- Post hospitalisation expenses – Recuperation needs money. Do not underestimate the expenses for alternative treatments, special dietary requirements, supplements, medical costs not covered beyond the post-hospitalisation coverage in your integrated shield plan (Medishield Life does not have pre and post hospitalisation medical expenses coverage.)
- Liabilities – Outstanding mortgage loan, car loan, personal loan, credit card debt, income tax, guarantor’s liability
- Children’s education funding
- Ongoing household and personal expenses
- Existing critical illness coverage – If in doubt, please get a review done with your planner.
GAP #2: Singaporeans are concerned about not having protection should another critical illness strike
The statistics are pretty shocking – almost one in three (33%) of the surveyed are already diagnosed with more than one critical illness!
Question I get asked many times: Can I claim from all my policies that cover critical illness when I am diagnosed with one? The answer is yes, as long as the critical illness fulfils the claim definition (this is spelt out in the policy contract).
What do you do with this lump sum payout? Use it wisely! It would seem like a windfall so the challenge lies in sensible money management. If you do not trust yourself, get a trustworthy party to act as a trustee for this money.
Many a times, because there is already a shortfall in the CI coverage, most people would claim on all their existing policies. A bird in hand is worth two in the bush! There’s no reason not to unless you are hoping you can claim on another critical illness. God forbid!
As survival rates are high in cases of early detection, it is essential to still stay insured after the diagnosis of a critical illness. Why? Because the risk of being diagnosed with another critical illness like stroke or heart attack can result in another ‘financial tsunami’.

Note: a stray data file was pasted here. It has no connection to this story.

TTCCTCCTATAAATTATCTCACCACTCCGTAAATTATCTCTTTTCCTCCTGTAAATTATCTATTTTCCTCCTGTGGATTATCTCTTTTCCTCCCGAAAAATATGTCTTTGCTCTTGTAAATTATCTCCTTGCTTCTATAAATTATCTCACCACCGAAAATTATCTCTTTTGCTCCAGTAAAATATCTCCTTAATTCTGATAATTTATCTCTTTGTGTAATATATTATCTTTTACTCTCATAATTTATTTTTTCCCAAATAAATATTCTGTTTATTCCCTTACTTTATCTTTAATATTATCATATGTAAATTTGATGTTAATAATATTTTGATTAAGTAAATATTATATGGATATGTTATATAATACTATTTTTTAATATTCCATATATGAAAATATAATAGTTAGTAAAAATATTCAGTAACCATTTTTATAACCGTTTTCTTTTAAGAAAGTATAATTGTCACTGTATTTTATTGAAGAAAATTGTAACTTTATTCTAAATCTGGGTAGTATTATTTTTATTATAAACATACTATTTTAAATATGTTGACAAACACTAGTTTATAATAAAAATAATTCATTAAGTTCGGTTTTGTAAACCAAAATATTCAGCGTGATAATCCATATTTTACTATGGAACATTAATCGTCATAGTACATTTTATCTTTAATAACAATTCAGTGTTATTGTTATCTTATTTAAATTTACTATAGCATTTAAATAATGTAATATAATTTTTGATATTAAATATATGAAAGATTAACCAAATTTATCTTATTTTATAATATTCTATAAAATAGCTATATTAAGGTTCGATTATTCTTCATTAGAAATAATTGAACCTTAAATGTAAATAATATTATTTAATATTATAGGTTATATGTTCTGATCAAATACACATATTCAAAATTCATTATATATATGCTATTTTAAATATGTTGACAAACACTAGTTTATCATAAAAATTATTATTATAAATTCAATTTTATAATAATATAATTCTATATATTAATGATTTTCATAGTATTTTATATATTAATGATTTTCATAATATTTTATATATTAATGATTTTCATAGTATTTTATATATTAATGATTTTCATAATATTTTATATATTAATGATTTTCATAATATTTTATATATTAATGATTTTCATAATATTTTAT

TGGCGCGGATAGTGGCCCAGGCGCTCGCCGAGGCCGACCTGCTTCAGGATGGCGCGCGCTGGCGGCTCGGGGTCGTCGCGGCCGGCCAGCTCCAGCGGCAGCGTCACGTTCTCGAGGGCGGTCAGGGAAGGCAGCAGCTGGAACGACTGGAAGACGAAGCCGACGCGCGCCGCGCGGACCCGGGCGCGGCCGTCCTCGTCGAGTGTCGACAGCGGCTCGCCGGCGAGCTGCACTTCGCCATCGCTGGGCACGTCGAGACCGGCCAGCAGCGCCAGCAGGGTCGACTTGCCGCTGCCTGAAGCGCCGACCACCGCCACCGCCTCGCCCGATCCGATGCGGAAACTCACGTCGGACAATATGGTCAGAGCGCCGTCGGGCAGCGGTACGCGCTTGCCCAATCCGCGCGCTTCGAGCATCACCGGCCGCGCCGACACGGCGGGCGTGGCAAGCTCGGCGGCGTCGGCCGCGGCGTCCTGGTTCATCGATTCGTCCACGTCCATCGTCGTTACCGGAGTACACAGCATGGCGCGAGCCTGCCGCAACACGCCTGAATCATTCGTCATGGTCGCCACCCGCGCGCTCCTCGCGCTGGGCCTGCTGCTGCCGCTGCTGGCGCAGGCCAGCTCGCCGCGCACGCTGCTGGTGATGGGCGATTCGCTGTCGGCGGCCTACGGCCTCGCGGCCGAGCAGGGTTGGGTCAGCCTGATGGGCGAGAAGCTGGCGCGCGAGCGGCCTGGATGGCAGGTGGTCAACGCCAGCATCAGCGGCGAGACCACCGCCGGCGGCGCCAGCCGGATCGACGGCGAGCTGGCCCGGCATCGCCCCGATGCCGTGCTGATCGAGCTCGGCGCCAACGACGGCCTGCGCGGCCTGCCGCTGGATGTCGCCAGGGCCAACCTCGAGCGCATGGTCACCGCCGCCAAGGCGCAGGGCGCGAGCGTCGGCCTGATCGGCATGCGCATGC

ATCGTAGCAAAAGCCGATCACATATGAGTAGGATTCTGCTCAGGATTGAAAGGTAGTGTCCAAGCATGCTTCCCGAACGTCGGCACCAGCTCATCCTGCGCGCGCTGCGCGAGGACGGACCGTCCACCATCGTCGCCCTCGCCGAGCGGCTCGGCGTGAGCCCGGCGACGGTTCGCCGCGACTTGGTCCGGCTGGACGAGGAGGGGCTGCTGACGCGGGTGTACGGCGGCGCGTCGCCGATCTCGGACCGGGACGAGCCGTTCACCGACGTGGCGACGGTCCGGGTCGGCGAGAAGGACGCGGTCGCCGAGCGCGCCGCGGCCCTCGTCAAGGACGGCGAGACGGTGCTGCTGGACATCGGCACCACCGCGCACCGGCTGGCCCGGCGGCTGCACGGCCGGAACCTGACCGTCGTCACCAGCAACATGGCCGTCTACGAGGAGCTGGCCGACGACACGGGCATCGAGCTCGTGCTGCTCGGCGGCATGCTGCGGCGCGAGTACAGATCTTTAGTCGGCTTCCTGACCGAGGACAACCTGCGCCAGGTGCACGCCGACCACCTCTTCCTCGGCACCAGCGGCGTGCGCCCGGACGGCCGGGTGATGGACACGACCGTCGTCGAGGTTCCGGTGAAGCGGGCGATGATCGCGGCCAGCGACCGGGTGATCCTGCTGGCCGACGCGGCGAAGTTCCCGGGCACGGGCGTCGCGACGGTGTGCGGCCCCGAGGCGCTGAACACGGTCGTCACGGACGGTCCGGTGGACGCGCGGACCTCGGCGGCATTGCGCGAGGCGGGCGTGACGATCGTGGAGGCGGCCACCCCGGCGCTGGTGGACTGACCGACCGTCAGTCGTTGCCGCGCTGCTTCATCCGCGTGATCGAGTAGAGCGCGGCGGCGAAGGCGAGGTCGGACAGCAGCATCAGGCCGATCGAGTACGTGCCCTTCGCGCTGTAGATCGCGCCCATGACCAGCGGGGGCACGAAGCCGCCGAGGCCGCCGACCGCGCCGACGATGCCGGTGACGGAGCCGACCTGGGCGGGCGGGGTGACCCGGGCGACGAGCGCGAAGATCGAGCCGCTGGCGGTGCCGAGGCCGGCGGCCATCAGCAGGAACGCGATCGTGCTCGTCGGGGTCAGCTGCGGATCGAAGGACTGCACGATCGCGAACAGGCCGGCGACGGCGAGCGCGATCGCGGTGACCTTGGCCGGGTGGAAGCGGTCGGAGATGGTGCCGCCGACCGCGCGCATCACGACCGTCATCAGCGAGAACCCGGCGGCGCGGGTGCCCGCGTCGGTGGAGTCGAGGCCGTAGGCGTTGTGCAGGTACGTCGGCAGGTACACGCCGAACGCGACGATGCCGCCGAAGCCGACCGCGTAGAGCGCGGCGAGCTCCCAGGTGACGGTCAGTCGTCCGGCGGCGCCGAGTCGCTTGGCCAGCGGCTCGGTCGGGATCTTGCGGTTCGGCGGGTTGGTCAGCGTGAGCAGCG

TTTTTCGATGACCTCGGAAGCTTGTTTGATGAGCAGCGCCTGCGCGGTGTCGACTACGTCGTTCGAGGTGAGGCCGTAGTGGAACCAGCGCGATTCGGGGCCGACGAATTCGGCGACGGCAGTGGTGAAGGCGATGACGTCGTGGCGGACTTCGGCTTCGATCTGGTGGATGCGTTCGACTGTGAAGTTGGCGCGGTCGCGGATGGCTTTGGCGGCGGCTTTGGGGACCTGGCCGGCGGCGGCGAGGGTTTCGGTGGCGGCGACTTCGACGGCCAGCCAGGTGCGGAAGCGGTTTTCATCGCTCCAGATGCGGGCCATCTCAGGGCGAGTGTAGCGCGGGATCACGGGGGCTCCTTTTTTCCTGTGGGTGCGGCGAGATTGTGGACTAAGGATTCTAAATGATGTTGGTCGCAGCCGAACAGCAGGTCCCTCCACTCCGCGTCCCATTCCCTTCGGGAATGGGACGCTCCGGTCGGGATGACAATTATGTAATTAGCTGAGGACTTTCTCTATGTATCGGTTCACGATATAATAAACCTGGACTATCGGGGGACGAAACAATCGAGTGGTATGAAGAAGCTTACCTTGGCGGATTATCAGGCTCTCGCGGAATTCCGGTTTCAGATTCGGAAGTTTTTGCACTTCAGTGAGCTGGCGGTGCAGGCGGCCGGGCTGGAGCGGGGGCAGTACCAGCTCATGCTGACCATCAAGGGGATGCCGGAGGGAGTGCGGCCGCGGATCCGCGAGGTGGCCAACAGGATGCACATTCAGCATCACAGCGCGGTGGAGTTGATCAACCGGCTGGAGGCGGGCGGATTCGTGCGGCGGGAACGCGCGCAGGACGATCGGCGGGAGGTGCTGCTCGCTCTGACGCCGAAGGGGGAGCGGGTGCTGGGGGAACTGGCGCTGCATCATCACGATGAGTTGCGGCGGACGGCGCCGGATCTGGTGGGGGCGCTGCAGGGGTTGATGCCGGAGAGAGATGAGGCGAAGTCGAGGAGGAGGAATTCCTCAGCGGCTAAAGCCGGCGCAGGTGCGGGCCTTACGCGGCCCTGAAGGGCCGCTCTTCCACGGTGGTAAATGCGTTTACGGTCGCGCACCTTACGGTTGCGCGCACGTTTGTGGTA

How does one then get insured for a second critical illness?
If you have a clean bill of health now, what are you waiting for? Get your financial health check up done immediately and close the gap in your insurance shortfall.
To ensure coverage beyond the first critical illness diagnosis, you need an insurance plan that covers all stages of critical illness – early, intermediate and advanced – and allowing you to make more than one claim.
But do note that not all plans are are created equal. Only a competent, objective financial planner (who does a good job at comparing such plans) will be able to identify and explain the differences in the claim definitions to you.
For those who have been diagnosed with a critical illness, unfortunately, they are uninsurable even if they are willing to pay higher premiums.
GAP #3: Singaporeans seeking protection for more critical illness conditions across different stages
Critical illness coverage has, for the longest time, been synonymous with covering only advanced or late stage conditions. It is good news that more and more Singaporeans are aware of early and intermediate stage CI coverage. Being informed means that proactive action can be taken to close the gap.
Limited pay whole life plans and term plans these days are getting more sophisticated in their scope of coverage. A comprehensive whole life or term (by attaching appropriate riders) plan covers early, intermediate and advanced stage illnesses, accidental death, disability income and special conditions like osteoporosis, osteoarthritis, diabetic complications and even juvenile related ones.
More and more people want to be covered for early and intermediate stage illnesses. For those who are diligent with their annual health screening, they would stand to benefit more from such protection plans.
Food for thought:
- Do a financial planning review! If you prefer to get a second (objective) opinion from an independent financial planner, feel free to contact me.
- Get insured while you are still healthy! It is good to have some coverage than nothing at all.
- It is better to have more (if you can afford it) than less. Because no one will complain of having too much insurance payout when you need it the most!
- Look after your health because no one has more vested interest in it than yourself.